Took Practice Management last Thursday & received notice of my official pass within 24 hours!
I have recently completed my AXP experience requirements & this was my first test, deciding to start from the top. I jumped in head first & scheduled my test about 2.5 weeks ahead of time, leaving a small window for studying. I've seen some other posts talking about studying for months prior but I always feel like a majority of studying gets pushed off until the last couple weeks anyways. Don't let it weigh on you, just force yourself right into it!
In preparing for the exam, I began with a thorough review of the Ballast "ARE 5 Review Manual" , making detailed notes, highlights & flash cards along the way. I also skimmed approx. half of NCARB's recommended "Professional Practice: A Guide to Turning Designs into Buildings" which I found intuitive, worth the $16. I read through & highlighted important aspects of both B101 & C401 contracts, also listening to the Schiff-Hardin lecture on B101 -- definitely need to know these. The biggest help was the Ballast "ARE 5 Practice Problems" & "ARE 5 Practice Exam", presenting relevant & challenging problems with full explanations. I did the Practice Probs over a few days prior & the Practice Exam the day before my test.
I did purchase the "Architect's Handbook of Professional Practice" but barely cracked it for this test. It's an extremely detailed textbook that every architect should have on hand for reference but the amount of information required to review is overwhelming when faced with limited study time. I felt the Ballast "ARE 5 Review Manual" did an exceptional job covering the topics presented in Practice Management.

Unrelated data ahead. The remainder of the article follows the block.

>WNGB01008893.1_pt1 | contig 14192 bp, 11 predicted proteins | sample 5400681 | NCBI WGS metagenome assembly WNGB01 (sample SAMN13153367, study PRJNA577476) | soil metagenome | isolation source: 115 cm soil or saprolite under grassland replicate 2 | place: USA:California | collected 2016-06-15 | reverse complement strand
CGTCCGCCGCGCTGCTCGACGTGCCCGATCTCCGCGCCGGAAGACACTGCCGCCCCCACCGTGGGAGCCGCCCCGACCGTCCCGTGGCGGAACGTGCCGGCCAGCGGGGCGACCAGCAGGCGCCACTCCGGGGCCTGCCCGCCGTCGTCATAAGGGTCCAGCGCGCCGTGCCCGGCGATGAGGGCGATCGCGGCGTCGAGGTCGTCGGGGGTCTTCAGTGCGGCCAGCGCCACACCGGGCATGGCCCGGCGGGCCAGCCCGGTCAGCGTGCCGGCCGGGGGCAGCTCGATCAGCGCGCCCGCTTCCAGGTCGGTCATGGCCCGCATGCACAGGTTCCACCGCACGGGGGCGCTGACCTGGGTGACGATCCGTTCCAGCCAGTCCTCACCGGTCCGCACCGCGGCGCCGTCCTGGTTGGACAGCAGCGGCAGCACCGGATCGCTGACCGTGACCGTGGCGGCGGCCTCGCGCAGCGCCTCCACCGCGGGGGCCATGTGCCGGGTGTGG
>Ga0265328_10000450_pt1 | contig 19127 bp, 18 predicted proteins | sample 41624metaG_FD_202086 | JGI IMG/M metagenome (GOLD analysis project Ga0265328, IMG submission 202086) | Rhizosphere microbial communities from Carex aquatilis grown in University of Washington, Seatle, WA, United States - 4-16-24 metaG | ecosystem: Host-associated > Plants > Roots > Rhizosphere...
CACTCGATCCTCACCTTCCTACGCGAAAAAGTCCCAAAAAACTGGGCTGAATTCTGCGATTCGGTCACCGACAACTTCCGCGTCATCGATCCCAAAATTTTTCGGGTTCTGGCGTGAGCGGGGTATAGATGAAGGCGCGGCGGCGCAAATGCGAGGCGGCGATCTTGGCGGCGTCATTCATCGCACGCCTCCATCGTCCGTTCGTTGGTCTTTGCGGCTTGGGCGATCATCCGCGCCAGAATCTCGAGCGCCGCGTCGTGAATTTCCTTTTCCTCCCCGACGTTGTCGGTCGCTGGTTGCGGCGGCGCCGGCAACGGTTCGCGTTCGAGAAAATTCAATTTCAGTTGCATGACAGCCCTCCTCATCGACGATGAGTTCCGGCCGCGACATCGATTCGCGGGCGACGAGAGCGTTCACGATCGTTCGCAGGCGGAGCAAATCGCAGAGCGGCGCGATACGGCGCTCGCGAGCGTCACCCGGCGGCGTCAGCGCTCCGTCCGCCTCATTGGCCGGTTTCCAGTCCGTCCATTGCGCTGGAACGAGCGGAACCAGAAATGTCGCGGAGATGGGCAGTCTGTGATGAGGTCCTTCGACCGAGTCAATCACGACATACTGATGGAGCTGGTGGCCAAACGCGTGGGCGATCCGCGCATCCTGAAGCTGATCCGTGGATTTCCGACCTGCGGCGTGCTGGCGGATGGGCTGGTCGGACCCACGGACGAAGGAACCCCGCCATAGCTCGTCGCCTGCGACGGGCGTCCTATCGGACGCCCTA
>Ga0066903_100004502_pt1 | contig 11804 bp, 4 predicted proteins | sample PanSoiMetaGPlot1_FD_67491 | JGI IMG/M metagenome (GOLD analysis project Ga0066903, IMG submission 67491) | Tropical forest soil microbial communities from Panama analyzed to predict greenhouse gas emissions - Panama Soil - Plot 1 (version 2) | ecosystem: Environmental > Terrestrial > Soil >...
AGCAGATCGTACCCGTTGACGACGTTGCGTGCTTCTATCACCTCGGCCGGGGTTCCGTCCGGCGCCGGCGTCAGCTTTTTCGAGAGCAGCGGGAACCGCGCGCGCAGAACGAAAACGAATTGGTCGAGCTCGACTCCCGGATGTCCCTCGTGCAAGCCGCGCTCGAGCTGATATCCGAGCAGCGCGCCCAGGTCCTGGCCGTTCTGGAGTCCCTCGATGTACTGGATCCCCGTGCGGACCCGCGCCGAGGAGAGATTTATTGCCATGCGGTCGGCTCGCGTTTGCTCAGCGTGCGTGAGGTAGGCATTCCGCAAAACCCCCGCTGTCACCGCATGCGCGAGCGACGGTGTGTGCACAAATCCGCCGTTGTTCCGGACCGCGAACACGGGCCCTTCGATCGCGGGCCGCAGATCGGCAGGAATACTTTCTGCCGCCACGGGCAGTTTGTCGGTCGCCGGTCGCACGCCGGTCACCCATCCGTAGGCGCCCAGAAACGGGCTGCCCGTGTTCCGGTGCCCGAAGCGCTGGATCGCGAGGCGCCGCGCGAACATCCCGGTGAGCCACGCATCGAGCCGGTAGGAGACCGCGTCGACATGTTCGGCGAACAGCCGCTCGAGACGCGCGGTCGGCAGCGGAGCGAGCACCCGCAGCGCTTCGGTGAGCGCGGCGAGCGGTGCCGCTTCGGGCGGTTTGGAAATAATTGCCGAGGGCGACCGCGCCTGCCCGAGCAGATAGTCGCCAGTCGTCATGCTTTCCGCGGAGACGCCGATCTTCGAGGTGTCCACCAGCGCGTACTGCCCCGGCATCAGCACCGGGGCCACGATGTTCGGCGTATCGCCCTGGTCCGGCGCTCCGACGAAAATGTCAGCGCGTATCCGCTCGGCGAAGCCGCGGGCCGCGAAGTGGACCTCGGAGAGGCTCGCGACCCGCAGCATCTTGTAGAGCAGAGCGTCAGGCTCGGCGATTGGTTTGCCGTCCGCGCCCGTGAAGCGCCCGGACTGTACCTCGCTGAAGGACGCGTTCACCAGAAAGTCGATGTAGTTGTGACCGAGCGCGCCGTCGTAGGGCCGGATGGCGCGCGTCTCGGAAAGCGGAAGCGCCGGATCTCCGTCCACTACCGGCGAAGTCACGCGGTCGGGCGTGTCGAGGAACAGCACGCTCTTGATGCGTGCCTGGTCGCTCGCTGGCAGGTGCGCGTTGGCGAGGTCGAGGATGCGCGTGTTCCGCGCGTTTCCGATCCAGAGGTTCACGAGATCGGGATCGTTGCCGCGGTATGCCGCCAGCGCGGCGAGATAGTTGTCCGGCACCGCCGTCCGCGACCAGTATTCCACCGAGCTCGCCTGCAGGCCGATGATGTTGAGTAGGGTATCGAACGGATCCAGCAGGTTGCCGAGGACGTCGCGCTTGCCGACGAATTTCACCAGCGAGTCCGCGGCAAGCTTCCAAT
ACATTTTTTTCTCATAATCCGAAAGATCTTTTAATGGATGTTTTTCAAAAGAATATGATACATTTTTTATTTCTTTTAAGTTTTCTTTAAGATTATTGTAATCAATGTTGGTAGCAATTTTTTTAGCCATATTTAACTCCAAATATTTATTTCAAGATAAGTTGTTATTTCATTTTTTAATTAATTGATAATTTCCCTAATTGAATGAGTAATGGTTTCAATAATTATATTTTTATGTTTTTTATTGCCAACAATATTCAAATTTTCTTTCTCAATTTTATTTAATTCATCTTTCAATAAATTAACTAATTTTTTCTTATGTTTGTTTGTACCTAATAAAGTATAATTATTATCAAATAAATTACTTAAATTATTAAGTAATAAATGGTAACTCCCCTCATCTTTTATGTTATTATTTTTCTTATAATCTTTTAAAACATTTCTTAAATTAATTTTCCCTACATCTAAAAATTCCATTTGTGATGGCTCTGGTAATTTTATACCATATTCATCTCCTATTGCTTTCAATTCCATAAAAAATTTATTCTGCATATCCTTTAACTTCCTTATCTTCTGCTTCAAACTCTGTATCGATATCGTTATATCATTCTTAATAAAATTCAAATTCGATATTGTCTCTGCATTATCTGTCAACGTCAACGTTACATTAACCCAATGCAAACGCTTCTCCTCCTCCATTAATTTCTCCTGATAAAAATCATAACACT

Without violating the NCARB's Confidentiality Agreement, I will say know your financials & prepare for some basic accounting level math. Don't get caught off guard by these types of question! I didn't expect this content as it was not addressed in the Ballast Practice Probs / Exam. Luckily, I completed a finance minor in school so I had a bit of business background to lean on. Additionally, the actual exam case studies are significantly more developed than the Ballast guides. Lots more information to digest & analyze compared to the relatively brief case studies presented in the Practice Problems / Exam. Be sure to leave yourself plenty of time for these.
I won't talk about a finite time commitment because everyone studies with different paces & methodologies. I did, however, commit a FULL two weeks to prep which entailed studying on lunch breaks, hours after work & any free time over the weekend. I felt I was adequately prepared and was confident going in.
Thanks for reading, hope this helps someone! No time to celebrate, onto Project Management...
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